February 08, 2013

How to Win a GRAMMY: A Look at Voting and Nominations

The GRAMMY Awards are one of the most exciting music events of the year full of fashion, celebrities, and some great performances. Everyone loves to root for their favorites and predict who will win but there seems to be some confusion as to how to awards actually work. (There are articles out there with some strange ideas on how it happens). A little mystery can be part of the magic, but for those of us that intend to work in the music industry, knowing what goes on behind the scenes of the illustrious awards show is pretty important (how else are you going to know how to win?). So, since the awards are this weekend, figured it seemed as good a time as any (okay maybe the best time really) to tell you how it all works. But spoiler alert, reading ahead may take away the fairy-dust-element involved so stop now if you'd prefer the fairy tale. If you're okay with that (or realize that sometimes truth is more interesting than fiction), then read on.


If you're still with us you first need to understand a bit about the organization behind The GRAMMY Awards, The Recording Academy (also known as NARAS). The Recording Academy is a non-profit membership organization for music industry professionals and it, along with its sister organizations MusiCares and The GRAMMY Foundation, offers some pretty fantastic things like networking opportunities, workshops, panels, conferences, educational opportunities, medical services, and aid to music people in need.  This organization is also responsible for the awards and for all of the hard work that goes into acknowledging the year's musical achievements while putting on a good show.

How does something get nominated? 
Recording Academy members and music companies submit material that was released during that year's eligible period (this year it meant something released between October 1, 2011 and September 30, 2012) and distributed throughout the US. The submissions are screened by experts to determine the appropriate category (currently there are 81 GRAMMY categories total) and ensure the submission is eligible for nomination. Ballots are sent to NARAS's voting members who may vote only in the categories that align with their expertise and the general field awards (like Best New Artist). These ballots are counted by an independent accounting firm to determine the nominees. Votes are not to be influences by friendship, sales, or anything other than talent and skill.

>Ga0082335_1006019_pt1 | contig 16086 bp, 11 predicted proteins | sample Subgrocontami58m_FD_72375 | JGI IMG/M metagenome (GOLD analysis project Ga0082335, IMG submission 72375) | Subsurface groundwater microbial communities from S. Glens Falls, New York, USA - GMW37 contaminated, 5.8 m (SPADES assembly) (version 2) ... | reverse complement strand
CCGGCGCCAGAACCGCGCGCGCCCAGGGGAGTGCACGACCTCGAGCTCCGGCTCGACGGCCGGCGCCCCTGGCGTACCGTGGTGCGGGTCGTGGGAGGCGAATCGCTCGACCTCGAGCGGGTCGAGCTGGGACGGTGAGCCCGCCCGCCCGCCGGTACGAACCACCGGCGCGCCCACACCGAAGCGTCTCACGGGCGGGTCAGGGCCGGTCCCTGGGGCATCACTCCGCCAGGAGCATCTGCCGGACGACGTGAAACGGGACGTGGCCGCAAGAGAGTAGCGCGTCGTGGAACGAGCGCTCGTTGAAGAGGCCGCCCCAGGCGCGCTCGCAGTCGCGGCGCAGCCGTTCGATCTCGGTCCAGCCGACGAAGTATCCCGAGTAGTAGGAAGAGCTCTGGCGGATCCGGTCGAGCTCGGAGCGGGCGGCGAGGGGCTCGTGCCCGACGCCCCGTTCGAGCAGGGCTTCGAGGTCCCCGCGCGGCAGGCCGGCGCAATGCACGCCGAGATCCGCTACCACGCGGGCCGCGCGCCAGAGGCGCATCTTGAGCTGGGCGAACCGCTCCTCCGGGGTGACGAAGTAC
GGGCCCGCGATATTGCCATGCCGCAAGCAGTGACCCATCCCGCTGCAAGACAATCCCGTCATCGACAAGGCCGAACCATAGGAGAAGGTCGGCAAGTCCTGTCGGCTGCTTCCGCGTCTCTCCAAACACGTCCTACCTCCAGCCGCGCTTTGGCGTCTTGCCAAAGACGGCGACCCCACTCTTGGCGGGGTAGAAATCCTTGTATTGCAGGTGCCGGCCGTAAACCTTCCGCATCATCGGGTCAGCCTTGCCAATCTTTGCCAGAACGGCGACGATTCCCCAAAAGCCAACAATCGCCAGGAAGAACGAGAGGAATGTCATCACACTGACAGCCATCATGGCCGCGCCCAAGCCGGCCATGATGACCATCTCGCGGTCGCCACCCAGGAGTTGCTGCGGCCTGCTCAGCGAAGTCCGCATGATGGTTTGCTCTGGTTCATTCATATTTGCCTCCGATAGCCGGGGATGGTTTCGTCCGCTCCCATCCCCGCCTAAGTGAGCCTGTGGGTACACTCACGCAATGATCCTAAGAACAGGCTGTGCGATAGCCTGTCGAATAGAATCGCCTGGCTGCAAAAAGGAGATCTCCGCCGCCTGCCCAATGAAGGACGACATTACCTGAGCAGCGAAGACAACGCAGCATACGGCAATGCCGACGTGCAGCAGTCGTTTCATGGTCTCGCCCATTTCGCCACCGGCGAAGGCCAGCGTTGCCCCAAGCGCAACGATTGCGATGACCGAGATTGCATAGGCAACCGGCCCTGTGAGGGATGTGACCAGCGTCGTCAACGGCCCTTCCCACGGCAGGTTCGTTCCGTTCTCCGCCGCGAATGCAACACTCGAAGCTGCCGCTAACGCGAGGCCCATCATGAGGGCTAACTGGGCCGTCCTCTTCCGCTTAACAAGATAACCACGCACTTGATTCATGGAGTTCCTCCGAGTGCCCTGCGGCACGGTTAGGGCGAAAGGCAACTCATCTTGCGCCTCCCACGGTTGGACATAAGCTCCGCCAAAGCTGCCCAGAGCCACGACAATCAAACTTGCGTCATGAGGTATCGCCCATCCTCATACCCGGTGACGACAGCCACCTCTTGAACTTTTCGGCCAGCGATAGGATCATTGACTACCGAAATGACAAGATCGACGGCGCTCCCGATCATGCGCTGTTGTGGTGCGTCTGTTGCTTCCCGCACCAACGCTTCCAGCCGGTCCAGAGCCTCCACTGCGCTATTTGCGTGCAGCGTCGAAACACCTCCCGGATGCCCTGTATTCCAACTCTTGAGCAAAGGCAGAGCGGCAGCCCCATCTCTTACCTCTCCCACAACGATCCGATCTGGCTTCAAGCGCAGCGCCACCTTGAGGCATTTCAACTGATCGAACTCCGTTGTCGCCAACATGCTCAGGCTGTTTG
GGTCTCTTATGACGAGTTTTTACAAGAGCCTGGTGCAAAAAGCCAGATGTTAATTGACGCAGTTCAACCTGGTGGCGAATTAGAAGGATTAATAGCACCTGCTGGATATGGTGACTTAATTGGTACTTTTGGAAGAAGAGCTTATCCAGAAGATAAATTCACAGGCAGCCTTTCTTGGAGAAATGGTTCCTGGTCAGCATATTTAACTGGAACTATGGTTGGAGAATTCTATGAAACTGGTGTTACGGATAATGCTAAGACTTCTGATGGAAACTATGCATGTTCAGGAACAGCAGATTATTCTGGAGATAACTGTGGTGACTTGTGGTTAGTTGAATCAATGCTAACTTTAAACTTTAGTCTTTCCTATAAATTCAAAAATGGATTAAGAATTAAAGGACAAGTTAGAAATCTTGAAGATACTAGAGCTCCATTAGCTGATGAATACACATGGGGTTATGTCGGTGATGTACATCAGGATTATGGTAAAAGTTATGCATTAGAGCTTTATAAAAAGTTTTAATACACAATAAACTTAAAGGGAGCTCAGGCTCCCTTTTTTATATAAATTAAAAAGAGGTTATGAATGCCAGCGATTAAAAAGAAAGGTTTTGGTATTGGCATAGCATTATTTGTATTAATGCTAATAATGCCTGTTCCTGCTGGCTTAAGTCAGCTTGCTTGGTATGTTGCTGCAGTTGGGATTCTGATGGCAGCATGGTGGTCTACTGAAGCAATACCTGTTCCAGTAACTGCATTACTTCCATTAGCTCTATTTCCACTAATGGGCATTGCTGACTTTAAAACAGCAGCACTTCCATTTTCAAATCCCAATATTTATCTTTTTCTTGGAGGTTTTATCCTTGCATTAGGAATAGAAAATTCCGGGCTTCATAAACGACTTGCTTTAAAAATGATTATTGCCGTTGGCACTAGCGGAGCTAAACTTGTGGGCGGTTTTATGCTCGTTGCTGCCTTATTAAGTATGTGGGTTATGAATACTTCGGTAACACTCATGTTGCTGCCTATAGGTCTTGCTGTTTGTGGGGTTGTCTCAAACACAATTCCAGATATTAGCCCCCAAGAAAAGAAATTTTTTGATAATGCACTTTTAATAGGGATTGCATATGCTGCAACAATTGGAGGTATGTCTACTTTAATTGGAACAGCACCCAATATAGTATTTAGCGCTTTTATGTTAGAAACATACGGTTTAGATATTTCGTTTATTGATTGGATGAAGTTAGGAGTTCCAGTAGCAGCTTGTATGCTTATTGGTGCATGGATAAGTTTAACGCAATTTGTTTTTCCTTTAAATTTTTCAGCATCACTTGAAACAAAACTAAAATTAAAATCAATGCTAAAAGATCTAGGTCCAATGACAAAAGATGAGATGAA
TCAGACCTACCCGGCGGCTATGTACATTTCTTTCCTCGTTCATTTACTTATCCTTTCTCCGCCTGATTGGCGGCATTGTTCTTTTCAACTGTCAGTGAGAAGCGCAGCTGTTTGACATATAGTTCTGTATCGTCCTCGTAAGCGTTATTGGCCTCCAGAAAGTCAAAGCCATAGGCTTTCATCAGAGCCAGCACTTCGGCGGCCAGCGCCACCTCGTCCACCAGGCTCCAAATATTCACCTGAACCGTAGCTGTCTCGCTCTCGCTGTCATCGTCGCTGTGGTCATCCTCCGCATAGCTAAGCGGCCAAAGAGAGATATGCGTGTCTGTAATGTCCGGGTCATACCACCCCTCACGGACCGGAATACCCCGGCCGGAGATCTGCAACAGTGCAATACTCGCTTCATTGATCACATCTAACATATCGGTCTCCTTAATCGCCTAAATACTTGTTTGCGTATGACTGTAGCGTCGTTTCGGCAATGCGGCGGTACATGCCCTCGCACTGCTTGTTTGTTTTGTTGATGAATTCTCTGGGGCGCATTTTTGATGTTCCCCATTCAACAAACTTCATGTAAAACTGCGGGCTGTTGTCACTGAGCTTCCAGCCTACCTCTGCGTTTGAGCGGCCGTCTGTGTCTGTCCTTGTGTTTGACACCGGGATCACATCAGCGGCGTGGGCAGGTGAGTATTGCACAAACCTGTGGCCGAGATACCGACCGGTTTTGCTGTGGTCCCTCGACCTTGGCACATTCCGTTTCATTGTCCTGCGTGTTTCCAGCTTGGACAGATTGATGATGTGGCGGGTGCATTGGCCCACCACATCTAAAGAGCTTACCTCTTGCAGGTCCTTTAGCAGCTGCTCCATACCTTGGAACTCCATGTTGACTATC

Who can vote? 
The Recording Academy has three different types of membership: Voting, Associate and GRAMMY U's student membership. Voting members have special requirements related to creative or technical accomplishments in the industry and they are the only people allowed to vote for the awards (record labels can submit music for consideration, but they cannot vote on them). Voting members must have worked on recordings (as a producer, songwriter, performer, engineer, arranger, conductor, etc.) that were released in the US in one of the following ways:

  • 12 credited physical or digital tracks released online only and currently available for purchase with at least one track in the past 5 years 
  • 6 credited commercially released tracks currently available for sale and distributed through physical distribution outlets (such as record stores) with at least one track in the past five years
  • A GRAMMY Nomination in the past five years
  • Endorsement by an existing voting members

How is the winner determined? 
The final ballots with the nominees are sent to voting members and they may only vote in the general field and 20 other categories. These ballots are counted by an independent accounting firm and the results are revealed live during the ceremony. 

How do I get tickets to The GRAMMY Awards? 
You have to a member of The Recording Academy or a GRAMMY nominee. 

For more information visit GRAMMY.org.